19 November 2015

If you do not first succeed; try, try again...

and yet again.

I'd written a bit about attempting to learn "R" and then move from that into some of the online free courses involving data analysis using R.  And commented about a week later that it was not going well.  I sent off an eMail detailing my attempts to retrieve data files to the instructor of this archived exploration course, a remedial introduction to R; he's a professor in Sweden who happens to love all things R~related.  I hadn't heard anything from him, but I am not surprised.  There are a multitude of possible reasons he hasn't responded to my plea for assistance, by explaining what I might be doing wrong.

Then came SSsssssinusssss Sssurgery.  Mucking about in R didn't seem to be a priority during the first week of recovery, since my brain was not functioning at its best and I'd already been having issssssuess with R.  But then today, I decided to give it another whirl.

I'd downloaded "Data for the Life Sciences" textbook and started to read through the preface, which is prior to the forward, which is before the introduction.  Good thing I did; although most folks skip all that ~~ THIS is exactly why I do not.  There is a reason authors, editors, and publishers include these things; generally there is information included in there that is not explained elsewhere ~~ like what sorts of knowledge you should already have and if you do not have them, then where to find them and become familiar with them.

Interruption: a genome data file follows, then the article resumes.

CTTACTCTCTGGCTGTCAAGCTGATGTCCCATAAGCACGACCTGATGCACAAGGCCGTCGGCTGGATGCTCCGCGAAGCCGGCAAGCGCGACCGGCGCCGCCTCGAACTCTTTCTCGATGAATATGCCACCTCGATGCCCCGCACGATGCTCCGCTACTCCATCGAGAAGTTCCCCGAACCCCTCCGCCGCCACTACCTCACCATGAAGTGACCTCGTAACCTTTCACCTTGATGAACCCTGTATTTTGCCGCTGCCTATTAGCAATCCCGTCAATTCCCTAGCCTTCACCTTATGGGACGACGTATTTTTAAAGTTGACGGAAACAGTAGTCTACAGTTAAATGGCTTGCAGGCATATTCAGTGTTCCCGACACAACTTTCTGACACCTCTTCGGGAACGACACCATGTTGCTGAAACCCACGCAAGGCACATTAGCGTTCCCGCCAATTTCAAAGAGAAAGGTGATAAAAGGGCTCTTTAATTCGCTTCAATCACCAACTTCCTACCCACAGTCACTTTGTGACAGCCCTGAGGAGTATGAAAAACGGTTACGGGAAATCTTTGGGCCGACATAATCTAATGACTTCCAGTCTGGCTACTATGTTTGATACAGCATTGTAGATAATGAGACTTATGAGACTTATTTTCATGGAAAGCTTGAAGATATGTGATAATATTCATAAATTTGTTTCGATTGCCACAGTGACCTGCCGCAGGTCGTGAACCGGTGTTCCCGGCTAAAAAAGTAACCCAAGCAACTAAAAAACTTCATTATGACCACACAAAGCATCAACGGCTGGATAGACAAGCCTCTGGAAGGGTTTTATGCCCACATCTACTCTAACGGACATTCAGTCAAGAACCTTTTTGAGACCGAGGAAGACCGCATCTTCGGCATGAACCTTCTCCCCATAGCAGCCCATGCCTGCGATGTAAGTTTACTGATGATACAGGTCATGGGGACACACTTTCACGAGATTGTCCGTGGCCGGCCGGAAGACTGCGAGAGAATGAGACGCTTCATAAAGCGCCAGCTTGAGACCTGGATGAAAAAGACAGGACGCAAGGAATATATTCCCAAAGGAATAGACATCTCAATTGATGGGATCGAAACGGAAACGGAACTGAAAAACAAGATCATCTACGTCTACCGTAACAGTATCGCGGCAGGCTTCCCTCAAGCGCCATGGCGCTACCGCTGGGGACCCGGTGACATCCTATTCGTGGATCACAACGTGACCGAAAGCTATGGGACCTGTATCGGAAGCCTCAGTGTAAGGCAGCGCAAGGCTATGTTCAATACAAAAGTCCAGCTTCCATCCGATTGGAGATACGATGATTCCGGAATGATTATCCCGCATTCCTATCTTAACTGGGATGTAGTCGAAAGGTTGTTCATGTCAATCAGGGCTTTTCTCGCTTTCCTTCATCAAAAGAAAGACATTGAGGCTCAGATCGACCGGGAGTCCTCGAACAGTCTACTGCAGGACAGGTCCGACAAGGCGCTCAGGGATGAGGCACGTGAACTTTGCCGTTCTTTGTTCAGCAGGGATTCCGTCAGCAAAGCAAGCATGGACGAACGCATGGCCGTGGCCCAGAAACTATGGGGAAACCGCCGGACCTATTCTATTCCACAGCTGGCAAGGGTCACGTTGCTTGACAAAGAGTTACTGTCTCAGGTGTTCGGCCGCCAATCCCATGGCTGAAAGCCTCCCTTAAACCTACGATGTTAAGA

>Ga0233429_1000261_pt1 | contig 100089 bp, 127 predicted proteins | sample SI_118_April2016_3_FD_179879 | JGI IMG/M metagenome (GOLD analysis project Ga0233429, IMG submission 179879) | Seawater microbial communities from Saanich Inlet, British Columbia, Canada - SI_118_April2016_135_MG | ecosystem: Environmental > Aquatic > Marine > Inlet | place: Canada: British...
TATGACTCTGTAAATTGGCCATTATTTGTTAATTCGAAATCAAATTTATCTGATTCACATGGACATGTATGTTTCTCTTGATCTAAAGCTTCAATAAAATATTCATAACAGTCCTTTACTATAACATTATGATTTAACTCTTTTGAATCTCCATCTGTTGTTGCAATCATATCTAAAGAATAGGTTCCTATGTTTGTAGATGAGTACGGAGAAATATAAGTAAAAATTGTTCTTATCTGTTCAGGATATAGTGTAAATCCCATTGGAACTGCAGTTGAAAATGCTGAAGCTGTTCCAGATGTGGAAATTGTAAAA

In this case, since this textbook is meant to be used for a specific online course, it has helpful hyperlinks that connect you to those resources, along with directions in what to do once you get to that site, what and how to download, and other suggestions.  So I added the RStudio, rTools, and an assortment of packages {data sets} to what I'd already downloaded a few weeks ago.

One of those tools is "swirl".  It comes with all sorts of lessons on how to do this and that AND the other thing in R.  It's step by step format, offers encouragement {"excellent job!"}, correction {"not exactly what I was looking for; try this instead..."}, and examples of what else you might want to try.  It's just my speed at the moment and I think this will nicely dove tail what some of the other instructional videos cover.  So I'm back in R.  sorta.

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